Diabetic ketoacidosis (DKA) is a serious complication of diabetes. It is more common in people with type 1 diabetes compared to people with type 2 diabetes. DKA develops when your body doesn’t have enough insulin to move blood glucose into cells to be used as fuel for the body, leading to very high blood glucose levels. 

Glucose is the body’s preferred energy source. When there is no glucose readily available, the body turns to breaking down fat as its source of energy. In this process of breaking down fat, acids called ketones are produced. 

When too many ketones build up too fast in the body, it can be life-threatening.

Signs and symptoms of DKA include:

  • Extreme thirst
  • Frequent urination
  • Extreme fatigue
  • Fast, labored breathing
  • Dry skin and mouth
  • Flushed face
  • Fruity-smelling breath
  • Headache
  • Muscle stiffness or aches
  • Nausea and vomiting
  • Stomach pain

Seek medical attention immediately if you or someone you know is experiencing DKA or has high ketones in their urine.

Type 1 vs. Type 2 Diabetes: What’s the Difference?

While high blood glucose levels characterize both type 1 and type 2 diabetes, these conditions do not have the same causes and may have very different treatment plans. 

The signs and symptoms of diabetes are similar in both type 1 and type 2. However, type 1 diabetes symptoms tend to come on suddenly, while type 2 diabetes symptoms tend to appear more gradually. Some people with type 2 diabetes may not notice symptoms at all.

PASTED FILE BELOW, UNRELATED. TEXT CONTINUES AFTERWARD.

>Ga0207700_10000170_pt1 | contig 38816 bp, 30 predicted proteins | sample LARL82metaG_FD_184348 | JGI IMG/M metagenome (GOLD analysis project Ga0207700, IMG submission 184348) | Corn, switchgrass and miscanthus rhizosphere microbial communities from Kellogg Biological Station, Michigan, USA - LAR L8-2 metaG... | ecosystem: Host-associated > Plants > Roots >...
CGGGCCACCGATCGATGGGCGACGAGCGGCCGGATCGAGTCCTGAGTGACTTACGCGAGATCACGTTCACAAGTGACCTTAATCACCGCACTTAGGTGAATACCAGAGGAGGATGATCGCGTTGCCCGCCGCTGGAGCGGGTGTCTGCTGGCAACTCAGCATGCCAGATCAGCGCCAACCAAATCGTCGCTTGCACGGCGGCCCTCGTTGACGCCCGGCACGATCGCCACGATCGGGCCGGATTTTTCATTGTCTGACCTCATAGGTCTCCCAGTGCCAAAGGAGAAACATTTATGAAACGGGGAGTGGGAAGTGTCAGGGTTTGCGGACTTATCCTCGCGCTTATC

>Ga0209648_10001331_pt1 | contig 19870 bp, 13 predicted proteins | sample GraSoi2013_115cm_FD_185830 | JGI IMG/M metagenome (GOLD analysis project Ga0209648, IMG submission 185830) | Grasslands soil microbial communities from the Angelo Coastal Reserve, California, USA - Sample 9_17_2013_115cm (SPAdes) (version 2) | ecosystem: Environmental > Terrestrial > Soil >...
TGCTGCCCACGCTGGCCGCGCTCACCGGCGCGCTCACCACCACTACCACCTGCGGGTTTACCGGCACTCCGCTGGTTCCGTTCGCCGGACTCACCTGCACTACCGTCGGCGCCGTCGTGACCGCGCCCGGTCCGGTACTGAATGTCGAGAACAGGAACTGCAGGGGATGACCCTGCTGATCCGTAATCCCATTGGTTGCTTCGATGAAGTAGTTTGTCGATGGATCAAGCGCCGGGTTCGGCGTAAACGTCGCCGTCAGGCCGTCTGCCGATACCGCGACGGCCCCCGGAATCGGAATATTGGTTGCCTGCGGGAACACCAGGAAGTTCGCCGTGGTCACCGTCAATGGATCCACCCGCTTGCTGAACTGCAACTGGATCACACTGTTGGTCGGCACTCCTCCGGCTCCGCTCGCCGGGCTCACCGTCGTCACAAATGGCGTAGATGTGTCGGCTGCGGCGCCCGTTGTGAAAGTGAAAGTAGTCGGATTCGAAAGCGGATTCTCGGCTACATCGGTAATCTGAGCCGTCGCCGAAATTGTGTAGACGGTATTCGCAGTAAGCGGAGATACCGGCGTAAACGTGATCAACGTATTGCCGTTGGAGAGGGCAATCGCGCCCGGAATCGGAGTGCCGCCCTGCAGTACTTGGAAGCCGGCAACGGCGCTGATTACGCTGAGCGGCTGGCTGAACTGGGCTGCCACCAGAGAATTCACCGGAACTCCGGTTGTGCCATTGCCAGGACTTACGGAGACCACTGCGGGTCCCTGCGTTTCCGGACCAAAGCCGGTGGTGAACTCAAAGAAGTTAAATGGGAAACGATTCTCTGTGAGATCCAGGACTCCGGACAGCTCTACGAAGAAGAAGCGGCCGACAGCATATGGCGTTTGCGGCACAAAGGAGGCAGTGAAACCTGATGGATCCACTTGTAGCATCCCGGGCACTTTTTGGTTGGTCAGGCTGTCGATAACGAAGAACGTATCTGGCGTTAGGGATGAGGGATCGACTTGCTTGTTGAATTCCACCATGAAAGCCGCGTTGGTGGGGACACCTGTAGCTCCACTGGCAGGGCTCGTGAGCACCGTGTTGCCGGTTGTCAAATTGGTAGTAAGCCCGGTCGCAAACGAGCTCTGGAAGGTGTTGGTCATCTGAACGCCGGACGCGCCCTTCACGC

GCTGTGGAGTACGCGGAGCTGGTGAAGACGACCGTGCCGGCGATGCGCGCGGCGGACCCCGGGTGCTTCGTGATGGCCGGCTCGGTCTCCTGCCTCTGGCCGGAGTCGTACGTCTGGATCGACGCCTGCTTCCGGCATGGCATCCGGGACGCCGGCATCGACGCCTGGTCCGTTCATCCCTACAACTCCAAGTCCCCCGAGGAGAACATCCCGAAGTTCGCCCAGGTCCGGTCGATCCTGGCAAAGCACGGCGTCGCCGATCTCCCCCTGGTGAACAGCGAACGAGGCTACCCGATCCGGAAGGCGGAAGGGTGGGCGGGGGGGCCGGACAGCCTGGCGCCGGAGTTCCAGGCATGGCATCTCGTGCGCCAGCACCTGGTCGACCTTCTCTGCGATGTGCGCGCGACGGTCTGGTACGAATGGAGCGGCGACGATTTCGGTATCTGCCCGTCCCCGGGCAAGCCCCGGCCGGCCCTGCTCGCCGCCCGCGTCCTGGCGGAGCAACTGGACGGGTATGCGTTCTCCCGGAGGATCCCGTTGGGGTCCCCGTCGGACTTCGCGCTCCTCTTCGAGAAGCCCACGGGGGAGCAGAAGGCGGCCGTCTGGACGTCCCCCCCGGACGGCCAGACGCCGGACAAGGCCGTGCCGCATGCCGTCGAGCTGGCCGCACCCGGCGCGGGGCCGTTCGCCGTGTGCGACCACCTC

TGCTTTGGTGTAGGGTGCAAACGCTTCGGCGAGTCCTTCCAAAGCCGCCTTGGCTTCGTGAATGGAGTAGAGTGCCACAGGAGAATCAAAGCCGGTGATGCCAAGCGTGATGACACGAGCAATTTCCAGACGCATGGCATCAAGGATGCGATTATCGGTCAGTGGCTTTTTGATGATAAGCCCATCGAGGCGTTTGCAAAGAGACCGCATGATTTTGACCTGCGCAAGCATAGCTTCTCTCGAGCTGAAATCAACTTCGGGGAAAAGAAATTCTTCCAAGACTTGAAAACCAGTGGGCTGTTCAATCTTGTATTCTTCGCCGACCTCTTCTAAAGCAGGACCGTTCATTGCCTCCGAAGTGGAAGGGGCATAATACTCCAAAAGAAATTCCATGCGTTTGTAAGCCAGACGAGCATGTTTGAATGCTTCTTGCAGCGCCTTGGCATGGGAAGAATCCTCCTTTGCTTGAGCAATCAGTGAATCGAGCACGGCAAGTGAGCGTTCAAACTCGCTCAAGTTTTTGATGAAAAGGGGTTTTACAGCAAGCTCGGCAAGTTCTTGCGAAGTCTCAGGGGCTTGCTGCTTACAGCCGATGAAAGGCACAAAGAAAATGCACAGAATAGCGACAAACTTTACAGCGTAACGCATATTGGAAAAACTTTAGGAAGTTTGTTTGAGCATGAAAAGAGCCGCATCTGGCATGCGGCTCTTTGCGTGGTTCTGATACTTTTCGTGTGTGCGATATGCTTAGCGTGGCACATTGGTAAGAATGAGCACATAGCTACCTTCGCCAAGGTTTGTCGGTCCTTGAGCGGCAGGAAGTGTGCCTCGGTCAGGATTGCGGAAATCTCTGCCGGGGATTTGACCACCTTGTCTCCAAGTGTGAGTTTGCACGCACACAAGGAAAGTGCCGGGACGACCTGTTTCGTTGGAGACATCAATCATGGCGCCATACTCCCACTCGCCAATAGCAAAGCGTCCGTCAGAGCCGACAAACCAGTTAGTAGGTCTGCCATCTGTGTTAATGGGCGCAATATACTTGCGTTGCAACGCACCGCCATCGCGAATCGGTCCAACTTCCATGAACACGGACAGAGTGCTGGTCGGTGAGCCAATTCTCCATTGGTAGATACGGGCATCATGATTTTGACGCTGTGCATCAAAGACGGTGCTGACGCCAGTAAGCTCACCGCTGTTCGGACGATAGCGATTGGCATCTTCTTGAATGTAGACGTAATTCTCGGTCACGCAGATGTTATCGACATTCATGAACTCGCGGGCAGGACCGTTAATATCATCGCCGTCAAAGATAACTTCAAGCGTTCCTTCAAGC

Type 2 diabetes is most commonly diagnosed in people aged 45 years or older, whereas type 1 diabetes is more frequently diagnosed in children, teens, and young adults. Because of this, type 1 diabetes was previously referred to as juvenile diabetes.

Type 2 diabetes is not an autoimmune condition. Instead, it is a chronic medical condition that occurs due to multiple factors, including certain lifestyle habits and genetics.

Insulin resistance (when your cells don’t respond properly to insulin) is typically seen in people with type 2 diabetes. Insulin resistance is often the main cause of high blood glucose levels in people with type 2 diabetes.

Type 2 diabetes may be able to be prevented or delayed. On the other hand, type 1 diabetes cannot be prevented or cured.

Because their body no longer makes insulin, people with type 1 diabetes require insulin (via injection, pump, or inhalation) as part of their daily diabetes management.

Treatment for people with type 2 diabetes includes healthy lifestyle habits, such as a balanced diet, regular physical activity, and getting to and maintaining a healthy weight. It may also include oral or injectable medications.

People with type 1 diabetes need to monitor their blood glucose levels frequently throughout the day, while people with type 2 diabetes may not have to check their blood glucose levels as often.

Testing for Type 1 Diabetes

Diabetes is diagnosed using a blood test that checks your blood glucose levels. A healthcare provider may perform the following tests, which indicate diabetes at the levels cited:

  • Random blood glucose test: 200 milligrams per deciliter (mg/dL) or higher with symptoms of diabetes
  • Fasting blood glucose test (FBG): 126 mg/dL or higher
  • Hemoglobin A1C test: 6.5% or higher